During news bulletins an extra dressed as a giant rabbit would stand behind the news presenter, and mime actions related to the news. For example, good news would be greeted with an enthusiastic thumbs up, while during bad news the bunny would hang his head and look sad.
Up until this point almost all UK TV news was presented in a serious manner; the News Bunny helped pave the way for subsequent more relaxed approaches to news presentation, as demonstrated on Channel 5 and The Big Breakfast. The impact of News Bunny has been the subject of academic research. The Bunny was intended to appeal to the station's target audience of young people, particularly young men, and was part of McKenzie's populist stable of programmes (see L!VE TV entry for details).
News Bunny first appeared in January 1996, and was played by various people, usually the station's news producers and researchers. Depending on who was available at the time, various other L!VE TV staff were also called upon to don the famous suit in "one off" appearances, including Richard Bacon, later to become a BBC TV "Blue Peter" presenter, and Nick Ferrari, a previous editor of The Sun's "Bizarre" column. This was documented in the book "L!VE TV - Tellybrats and Topless Darts".
Despite the channel's poor ratings News Bunny became a national cult figure, attracting much tabloid and other media interest, and being mentioned in Parliament. 
Aside from his studio appearances News Bunny regularly appeared alongside politicians, pop stars and royalty, many of whom would have preferred to avoid him. These appearances usually occurred during outside broadcasts and publicity stunts. The Bunny gate-crashed an official visit by Michael Heseltine to Canary Wharf in 1996, and famously secured 8 seconds with Tony Blair.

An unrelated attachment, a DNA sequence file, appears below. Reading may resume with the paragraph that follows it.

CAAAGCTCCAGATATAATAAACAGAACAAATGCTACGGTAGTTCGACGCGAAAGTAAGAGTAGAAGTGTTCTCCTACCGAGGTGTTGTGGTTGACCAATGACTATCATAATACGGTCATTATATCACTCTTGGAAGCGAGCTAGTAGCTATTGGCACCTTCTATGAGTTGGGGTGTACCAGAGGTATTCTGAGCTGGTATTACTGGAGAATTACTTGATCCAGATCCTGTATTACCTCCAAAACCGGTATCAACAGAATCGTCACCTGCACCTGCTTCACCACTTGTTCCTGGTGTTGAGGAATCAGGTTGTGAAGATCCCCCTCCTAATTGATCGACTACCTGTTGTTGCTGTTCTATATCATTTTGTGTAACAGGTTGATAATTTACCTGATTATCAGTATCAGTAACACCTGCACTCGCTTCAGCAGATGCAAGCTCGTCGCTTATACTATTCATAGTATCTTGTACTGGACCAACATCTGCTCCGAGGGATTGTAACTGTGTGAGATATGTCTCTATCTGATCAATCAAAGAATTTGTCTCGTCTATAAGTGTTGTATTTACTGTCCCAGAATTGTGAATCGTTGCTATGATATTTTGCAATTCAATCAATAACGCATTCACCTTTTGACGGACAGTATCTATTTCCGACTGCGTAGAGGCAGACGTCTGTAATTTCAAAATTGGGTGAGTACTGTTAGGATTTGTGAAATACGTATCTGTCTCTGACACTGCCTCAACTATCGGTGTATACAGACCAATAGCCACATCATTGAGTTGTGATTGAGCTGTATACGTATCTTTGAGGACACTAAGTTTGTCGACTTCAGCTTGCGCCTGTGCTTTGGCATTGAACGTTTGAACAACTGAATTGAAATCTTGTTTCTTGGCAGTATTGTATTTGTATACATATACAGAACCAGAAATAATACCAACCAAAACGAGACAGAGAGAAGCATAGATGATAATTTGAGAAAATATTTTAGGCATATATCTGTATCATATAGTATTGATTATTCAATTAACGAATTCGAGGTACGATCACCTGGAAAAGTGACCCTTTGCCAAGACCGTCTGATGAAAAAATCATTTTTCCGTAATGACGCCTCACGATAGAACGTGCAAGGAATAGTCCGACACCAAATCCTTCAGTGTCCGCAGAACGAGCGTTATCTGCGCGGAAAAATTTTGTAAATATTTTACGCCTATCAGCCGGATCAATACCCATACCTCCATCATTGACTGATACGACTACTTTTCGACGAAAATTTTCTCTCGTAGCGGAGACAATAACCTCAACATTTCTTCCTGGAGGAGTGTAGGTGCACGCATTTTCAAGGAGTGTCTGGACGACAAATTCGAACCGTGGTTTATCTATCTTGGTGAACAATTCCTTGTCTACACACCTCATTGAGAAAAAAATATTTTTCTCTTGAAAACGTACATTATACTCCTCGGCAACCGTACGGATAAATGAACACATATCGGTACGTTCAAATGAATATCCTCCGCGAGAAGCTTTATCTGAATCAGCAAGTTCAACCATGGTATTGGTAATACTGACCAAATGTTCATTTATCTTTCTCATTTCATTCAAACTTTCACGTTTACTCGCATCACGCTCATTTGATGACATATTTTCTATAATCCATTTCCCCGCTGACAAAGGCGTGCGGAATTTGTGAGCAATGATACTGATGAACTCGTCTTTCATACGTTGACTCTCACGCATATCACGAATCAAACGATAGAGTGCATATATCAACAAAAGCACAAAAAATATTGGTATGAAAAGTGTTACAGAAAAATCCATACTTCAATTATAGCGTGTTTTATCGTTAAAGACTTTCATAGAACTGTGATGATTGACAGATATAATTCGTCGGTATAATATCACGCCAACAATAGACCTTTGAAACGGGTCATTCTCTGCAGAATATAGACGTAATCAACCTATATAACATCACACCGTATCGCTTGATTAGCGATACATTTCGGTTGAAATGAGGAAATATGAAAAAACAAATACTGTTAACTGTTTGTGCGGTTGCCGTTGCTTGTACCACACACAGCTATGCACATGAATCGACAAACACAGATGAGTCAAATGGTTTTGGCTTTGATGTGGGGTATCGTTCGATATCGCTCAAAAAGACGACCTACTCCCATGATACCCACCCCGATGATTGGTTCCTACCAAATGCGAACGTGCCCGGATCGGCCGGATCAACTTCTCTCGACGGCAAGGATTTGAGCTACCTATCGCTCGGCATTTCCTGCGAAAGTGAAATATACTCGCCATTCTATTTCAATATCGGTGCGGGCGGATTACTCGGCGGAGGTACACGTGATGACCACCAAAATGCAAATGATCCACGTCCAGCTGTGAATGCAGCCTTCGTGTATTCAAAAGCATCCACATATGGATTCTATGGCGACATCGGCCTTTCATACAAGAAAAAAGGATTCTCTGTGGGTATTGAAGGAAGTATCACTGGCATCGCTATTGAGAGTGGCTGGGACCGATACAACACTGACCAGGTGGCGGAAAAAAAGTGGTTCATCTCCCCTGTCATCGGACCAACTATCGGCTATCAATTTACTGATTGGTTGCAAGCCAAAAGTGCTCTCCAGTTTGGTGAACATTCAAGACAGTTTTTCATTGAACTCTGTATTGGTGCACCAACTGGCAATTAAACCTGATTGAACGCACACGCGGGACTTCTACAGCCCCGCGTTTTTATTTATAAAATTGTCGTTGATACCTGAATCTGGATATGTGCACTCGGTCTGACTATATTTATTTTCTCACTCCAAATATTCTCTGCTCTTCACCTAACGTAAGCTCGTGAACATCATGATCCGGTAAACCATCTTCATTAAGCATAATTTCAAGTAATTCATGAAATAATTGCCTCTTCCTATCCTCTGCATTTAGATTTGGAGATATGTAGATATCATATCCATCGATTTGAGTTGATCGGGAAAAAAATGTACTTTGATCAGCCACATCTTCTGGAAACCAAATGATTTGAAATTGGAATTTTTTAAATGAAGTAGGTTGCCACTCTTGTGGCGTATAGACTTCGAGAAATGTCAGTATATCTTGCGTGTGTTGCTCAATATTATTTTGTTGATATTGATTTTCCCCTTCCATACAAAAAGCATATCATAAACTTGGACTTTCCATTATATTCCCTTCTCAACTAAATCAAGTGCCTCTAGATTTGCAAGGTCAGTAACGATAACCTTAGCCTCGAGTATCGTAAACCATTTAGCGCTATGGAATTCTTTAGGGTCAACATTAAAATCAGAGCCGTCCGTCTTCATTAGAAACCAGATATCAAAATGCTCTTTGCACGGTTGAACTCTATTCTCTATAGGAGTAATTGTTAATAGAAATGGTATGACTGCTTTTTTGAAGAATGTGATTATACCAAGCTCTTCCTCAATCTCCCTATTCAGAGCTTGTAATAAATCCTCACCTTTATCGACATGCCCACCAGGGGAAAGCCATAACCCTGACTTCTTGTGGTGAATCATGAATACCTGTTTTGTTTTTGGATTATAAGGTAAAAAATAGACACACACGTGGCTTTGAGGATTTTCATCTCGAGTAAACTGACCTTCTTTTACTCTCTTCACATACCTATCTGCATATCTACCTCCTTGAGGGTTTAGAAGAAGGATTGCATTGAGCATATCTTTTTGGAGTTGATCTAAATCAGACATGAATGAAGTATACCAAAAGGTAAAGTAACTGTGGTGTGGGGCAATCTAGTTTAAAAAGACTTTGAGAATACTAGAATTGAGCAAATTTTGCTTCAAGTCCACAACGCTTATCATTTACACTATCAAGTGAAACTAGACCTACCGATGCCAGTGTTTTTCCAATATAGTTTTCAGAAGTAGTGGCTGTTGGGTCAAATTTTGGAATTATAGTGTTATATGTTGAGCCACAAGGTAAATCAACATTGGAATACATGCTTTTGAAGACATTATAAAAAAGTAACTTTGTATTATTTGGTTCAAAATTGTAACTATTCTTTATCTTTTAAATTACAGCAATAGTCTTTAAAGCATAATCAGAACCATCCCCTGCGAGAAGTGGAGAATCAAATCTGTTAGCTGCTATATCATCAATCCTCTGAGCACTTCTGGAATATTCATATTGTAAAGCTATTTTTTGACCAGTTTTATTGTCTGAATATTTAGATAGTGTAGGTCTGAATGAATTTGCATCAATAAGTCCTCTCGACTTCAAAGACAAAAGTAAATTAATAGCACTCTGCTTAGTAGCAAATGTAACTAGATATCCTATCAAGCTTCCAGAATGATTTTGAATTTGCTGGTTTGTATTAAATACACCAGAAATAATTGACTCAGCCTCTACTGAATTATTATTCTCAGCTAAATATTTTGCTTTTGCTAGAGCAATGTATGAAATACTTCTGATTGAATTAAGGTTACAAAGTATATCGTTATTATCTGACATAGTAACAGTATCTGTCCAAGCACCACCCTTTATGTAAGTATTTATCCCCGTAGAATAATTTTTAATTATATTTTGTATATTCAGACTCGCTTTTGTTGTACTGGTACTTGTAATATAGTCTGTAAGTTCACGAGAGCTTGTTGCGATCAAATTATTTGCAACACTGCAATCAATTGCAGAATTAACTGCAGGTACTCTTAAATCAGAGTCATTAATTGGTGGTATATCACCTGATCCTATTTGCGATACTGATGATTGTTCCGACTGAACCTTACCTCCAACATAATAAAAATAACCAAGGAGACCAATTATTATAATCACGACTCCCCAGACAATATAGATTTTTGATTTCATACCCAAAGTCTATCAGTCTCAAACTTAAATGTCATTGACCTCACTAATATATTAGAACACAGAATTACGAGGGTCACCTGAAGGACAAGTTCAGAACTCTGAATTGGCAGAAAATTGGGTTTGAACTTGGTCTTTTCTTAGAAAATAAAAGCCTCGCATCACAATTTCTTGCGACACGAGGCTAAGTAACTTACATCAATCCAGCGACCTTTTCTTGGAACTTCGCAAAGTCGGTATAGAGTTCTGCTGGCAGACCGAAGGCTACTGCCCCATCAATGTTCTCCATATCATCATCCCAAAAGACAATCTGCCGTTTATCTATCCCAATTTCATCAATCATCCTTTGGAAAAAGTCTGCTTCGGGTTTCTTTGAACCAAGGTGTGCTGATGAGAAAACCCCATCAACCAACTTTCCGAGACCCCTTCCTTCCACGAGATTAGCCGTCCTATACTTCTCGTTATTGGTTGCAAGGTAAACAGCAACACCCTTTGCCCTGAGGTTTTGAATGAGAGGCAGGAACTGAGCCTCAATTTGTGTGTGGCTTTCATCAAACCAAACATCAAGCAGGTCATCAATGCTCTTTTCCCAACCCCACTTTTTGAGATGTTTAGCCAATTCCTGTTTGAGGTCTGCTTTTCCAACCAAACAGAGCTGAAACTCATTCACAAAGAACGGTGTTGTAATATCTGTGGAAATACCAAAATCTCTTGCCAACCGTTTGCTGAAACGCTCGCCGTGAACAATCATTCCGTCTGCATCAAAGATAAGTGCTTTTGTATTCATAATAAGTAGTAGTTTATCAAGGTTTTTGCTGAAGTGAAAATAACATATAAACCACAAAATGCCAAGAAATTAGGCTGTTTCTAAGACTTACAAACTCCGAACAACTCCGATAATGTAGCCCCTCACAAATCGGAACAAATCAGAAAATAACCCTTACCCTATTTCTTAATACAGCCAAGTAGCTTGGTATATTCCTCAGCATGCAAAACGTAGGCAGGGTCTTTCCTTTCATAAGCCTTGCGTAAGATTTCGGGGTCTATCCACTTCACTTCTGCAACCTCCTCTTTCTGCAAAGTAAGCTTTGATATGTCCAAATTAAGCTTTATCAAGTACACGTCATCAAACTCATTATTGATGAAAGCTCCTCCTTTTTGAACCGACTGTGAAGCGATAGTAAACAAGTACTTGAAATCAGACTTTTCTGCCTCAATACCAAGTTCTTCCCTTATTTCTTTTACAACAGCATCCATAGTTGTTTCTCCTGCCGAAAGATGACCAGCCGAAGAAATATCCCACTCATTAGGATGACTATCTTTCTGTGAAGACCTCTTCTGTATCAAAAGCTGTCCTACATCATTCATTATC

News Bunny also stood for Parliament representing the "L!VE TV Party" in the South East Staffordshire by-election, 1996, polling 85 votes. In order to do this, a Mirror Group employee had to change his name to "News Bunny" for the purposes of the election. According to an apocryphal story circulating among journalists at the time, during the campaign a stunt went wrong and the hapless hack was arrested for obstruction. As there was a police case pending against him, he was unable to change his name back for some time and had to live as "Mr N. Bunny" for weeks longer than he had expected.
News Bunny went off air with L!VE TV in 1999 and is now owned by Vauxhall-based ETV, founded by L!VE's former management team. The character made a brief revival during their 2003 relaunch of the station on Sky Digital.
News Bunny as media industry epithet
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News Bunny has since become a media term occasionally used to refer to a news presenter, usually female, who has been hired for her attractiveness or capacity to entertain, rather than as a serious reporter.
- Lachlan, S "Who's Afraid of the News Bunny?: the changing face of evening news broadcasts", Loughborough University Working Paper Number 3, 1999
- Quentin Falk, Ben Falk, "Television's Strangest Moments: Extraordinary But True Tales from the History of Television", Franz Steiner Verlag, 2005, ISBN 1-86105-874-8, p. 236
- Ashley Hames, "Sin Cities", Tonto Books, 2008, ISBN 0-9556326-0-9, p. 33